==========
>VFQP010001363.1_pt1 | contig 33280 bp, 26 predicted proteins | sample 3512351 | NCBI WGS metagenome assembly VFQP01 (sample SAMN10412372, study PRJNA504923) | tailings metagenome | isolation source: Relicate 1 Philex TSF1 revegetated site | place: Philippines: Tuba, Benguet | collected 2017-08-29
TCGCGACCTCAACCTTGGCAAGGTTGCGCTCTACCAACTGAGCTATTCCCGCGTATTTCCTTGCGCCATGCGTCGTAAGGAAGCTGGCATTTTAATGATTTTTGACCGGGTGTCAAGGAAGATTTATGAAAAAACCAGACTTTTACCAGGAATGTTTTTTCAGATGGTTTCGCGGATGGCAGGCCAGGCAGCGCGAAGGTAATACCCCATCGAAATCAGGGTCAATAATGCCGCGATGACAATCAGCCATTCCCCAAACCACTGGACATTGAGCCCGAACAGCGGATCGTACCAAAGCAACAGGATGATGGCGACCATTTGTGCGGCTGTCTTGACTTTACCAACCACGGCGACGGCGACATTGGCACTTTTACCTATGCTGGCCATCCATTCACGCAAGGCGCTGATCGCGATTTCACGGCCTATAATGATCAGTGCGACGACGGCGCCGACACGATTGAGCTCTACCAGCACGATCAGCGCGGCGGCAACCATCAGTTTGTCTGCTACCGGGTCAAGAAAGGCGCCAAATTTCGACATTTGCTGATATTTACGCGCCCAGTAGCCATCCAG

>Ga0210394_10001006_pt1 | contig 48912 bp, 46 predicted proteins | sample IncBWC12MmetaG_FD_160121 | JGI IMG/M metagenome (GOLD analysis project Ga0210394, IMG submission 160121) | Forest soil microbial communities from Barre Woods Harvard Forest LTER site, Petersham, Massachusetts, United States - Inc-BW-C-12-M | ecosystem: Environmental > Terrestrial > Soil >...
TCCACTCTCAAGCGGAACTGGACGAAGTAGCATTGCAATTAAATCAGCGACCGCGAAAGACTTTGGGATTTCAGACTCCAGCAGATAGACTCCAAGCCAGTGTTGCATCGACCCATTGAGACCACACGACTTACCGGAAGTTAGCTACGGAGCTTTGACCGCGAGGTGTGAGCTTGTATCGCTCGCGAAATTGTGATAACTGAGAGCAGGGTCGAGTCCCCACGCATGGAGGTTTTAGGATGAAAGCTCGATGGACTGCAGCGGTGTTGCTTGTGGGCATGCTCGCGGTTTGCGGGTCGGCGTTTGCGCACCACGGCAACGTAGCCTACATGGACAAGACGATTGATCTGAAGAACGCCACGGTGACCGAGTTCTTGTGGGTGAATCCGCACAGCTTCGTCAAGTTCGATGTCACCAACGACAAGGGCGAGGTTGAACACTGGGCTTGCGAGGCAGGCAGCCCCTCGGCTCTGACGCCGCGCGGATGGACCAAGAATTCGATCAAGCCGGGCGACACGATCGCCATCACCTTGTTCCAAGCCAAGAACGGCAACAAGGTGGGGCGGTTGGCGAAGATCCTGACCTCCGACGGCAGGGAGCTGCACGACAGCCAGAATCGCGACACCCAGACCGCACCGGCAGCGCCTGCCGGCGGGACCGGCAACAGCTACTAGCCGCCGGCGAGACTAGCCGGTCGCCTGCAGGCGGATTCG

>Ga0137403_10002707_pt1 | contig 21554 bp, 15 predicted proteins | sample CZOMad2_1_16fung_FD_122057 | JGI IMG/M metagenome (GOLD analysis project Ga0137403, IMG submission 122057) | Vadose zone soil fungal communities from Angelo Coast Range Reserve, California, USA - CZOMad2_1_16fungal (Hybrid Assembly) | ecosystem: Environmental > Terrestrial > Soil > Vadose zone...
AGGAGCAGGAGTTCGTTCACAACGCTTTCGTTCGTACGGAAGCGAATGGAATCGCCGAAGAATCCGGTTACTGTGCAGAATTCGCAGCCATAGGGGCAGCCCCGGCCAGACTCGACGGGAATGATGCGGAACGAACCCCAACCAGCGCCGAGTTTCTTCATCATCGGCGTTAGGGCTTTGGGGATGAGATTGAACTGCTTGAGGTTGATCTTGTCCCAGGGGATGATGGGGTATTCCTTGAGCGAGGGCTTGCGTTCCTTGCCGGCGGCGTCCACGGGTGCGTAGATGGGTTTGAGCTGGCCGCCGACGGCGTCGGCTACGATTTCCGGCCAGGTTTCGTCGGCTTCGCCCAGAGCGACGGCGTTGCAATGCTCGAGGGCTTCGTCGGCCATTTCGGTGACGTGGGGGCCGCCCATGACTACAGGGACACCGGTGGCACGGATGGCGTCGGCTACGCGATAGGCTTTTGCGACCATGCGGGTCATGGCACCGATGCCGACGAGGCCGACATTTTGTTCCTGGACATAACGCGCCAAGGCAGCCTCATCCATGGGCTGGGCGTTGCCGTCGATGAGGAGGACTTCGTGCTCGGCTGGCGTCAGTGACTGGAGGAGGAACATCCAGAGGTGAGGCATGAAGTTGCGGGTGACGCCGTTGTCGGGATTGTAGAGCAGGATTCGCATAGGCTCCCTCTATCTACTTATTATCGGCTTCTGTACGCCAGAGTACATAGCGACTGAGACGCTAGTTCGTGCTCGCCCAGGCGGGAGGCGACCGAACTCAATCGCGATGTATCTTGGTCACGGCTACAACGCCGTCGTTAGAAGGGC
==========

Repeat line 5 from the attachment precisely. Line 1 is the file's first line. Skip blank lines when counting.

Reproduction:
>Ga0137403_10002707_pt1 | contig 21554 bp, 15 predicted proteins | sample CZOMad2_1_16fung_FD_122057 | JGI IMG/M metagenome (GOLD analysis project Ga0137403, IMG submission 122057) | Vadose zone soil fungal communities from Angelo Coast Range Reserve, California, USA - CZOMad2_1_16fungal (Hybrid Assembly) | ecosystem: Environmental > Terrestrial > Soil > Vadose zone...